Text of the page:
The human body has always been special to scientists because it has this amazing capacity to repair itself (like a broken bone) and to protect itself from any kind of exterior aggressions. After studies and a lot of research, it was discovered that peptides in the body are one of the reasons why it can face pathogens and stay healthy.
One kind of peptide is very important in the body, which is the antimicrobial peptide (AMP). These peptides are essential to the body's natural defense against diseases. They ward off invading microbial pathogens such as viruses and bacteria. Also, they have had a major role in the development of therapeutic agents to prevent and treat diseases, which has become even more important, considering the situation we are facing now.
But like any other human cell, it also has the capacity to evolve over time. And sometimes, AMPs are not enough to face threats that have also evolved and found a way to resist. In consequence, it leads to some inconveniences like skin problems, respiratory infections, among other issues.
So how can these antimicrobial peptides help fight these aggressions? And what are the latest developments made concerning this subject?
AMPs: the ancient weapon of the human defense system
Antimicrobial peptides (AMPs) form an ancient type of innate immunity and are considered as the original mechanism of the human body’s defense. With studies and research on insects, plants and humans, it is now proven that they deploy their AMPs as an antibiotic against microbes. They are also crucial to human survival.
The ability of AMPs to kill bacteria depends upon their efficiency to interact with bacterial membranes or cell walls. Normally, AMPs show a positive charge and a high ratio of hydrophobic amino acids, which bind negatively charged bacterial membranes. This entire process is what stops infections from appearing.
With time, these peptides have evolved but they have not lost the ability to kill or prevent the microbes in their entirety. Therefore, they have the potential to contribute to a major breakthrough, and form the basis of new antibiotics. Scientists and biochemists have brought attention to the remarkable functions and structure of these AMPs, in terms of understanding human biology and the immune system. It has now become a tool to create new anti-infective drugs.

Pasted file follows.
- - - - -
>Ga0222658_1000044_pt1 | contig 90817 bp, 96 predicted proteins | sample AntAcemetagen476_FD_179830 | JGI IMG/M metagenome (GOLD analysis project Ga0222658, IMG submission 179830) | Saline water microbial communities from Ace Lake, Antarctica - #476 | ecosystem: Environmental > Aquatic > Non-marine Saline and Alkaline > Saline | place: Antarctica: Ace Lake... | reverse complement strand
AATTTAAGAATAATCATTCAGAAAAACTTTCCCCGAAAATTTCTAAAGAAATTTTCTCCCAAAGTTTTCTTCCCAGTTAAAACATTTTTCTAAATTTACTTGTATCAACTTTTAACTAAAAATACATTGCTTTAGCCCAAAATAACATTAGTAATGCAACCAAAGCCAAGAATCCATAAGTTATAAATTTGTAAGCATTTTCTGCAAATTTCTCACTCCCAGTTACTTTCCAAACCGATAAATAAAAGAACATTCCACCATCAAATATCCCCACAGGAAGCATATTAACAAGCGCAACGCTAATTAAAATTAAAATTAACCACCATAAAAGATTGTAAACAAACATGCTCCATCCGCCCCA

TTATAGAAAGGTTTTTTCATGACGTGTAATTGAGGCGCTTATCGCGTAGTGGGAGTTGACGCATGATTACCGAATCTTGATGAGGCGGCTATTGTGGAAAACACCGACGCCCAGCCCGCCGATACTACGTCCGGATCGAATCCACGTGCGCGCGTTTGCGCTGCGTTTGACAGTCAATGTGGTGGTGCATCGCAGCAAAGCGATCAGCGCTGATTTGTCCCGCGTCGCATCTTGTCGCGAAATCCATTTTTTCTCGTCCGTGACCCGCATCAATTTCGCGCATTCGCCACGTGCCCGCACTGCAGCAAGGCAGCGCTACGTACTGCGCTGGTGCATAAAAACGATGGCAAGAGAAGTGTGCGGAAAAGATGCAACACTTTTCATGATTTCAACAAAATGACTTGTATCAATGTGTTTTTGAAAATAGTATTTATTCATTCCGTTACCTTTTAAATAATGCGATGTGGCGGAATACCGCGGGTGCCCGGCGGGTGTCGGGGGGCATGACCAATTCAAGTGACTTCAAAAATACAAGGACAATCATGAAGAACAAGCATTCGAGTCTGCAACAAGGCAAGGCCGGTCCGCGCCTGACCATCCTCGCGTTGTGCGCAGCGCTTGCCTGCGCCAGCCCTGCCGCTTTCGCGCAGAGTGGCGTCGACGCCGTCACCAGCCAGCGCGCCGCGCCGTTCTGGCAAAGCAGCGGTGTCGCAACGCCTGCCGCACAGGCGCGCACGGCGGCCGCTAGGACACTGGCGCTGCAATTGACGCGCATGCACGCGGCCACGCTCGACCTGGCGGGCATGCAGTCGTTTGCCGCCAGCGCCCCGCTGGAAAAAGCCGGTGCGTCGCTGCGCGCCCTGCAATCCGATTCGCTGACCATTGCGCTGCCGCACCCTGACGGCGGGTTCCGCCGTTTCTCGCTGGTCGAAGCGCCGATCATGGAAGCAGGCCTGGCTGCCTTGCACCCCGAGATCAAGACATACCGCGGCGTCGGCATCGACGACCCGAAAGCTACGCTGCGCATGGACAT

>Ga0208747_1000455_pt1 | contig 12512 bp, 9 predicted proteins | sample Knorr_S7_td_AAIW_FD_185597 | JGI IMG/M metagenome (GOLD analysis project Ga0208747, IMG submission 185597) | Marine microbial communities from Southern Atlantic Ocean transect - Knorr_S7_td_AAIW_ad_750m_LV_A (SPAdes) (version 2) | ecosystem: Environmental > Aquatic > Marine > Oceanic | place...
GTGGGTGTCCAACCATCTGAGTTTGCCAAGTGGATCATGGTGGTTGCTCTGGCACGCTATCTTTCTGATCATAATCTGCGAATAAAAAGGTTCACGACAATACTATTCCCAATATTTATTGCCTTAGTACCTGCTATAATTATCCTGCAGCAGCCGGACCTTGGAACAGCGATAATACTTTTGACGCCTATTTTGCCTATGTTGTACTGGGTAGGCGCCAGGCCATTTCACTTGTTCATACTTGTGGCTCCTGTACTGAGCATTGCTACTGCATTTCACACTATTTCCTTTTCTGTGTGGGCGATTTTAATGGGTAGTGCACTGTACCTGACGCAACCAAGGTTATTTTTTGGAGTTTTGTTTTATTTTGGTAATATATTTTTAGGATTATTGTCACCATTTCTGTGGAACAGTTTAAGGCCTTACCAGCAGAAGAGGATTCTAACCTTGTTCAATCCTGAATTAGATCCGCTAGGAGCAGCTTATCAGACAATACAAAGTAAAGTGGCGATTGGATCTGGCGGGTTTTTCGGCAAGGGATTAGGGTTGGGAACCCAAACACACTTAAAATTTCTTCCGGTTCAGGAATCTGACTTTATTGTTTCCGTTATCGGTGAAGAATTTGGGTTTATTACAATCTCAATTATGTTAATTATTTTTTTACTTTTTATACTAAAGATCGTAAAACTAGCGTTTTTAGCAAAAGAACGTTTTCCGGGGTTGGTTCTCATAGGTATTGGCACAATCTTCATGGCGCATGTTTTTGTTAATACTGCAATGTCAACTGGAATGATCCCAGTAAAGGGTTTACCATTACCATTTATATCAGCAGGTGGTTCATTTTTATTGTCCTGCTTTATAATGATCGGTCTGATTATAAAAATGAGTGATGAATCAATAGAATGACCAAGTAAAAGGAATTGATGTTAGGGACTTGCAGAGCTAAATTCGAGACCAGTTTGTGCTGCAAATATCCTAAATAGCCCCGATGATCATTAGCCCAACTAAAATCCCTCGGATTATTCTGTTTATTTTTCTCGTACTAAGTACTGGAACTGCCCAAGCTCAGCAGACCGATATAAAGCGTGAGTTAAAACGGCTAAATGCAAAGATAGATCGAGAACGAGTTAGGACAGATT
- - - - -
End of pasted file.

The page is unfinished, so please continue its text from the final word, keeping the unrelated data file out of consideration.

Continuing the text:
Unfortunately, the microbes have also found a way to evolve in time, which allows them to face the AMPs and create bacteria that resist antibiotics.
Antimicrobial peptides for human skin diseases
The skin always encounters microbial pathogens. To protect against them, the epidermis and dermis cells created several solutions to avoid infections. AMPs are one of the first mechanisms used by the skin. Usually, these peptides are very efficient towards bacteria.
However, AMPs are not just defenders, they are also host cells to stimulate cytokine production, cell migration, proliferation and maturation. So, when the skin produces AMPs, they also increase after infection, inflammation or injury. However, some skin diseases can show other expressions of AMPs. The research made on this subject revealed that understanding how peptides defeat microbes, skin inflammation, and heal wounds, offers more insights into the pathophysiology of skin disorders, and facilitates finding new treatments for these diseases.
With time and research, it has been discovered that chronic intestinal inflammation was linked to damaged antimicrobial peptides, and it is possibly provoked by an altered expression and secretion of AMPs, like in Crohn’s disease, for example.
Also, an abnormal expression of AMPs have been linked to atopic dermatitis, which is a chronic relapsing inflammatory skin disease. On the contrary, an overproduction of AMPs can provoke inflammatory diseases. For example, people with psoriasis, which is a chronic auto-inflammatory skin disease, have an excess of AMPs in the body. For those with rosacea, it is caused by an elevated expression of cutaneous proteinases. Research on AMPs and skin disease availed multiple opportunities to find treatments.
As all living creatures will always be threatened by lots of microorganisms wanting to use the same environment space, new ways to face these microbial threats by killing or inhibiting their growth are being researched.
Antimicrobial peptides to treat respiratory infections
Antimicrobial peptides are little molecules in all living organisms, and they serve as immunity defense. For some animals, they have the major role in respiratory airways. A respiratory infection can be caused by bacteria, viruses, and parasites, since the airways are always exposed to microbial pathogens, the environment, particles etc.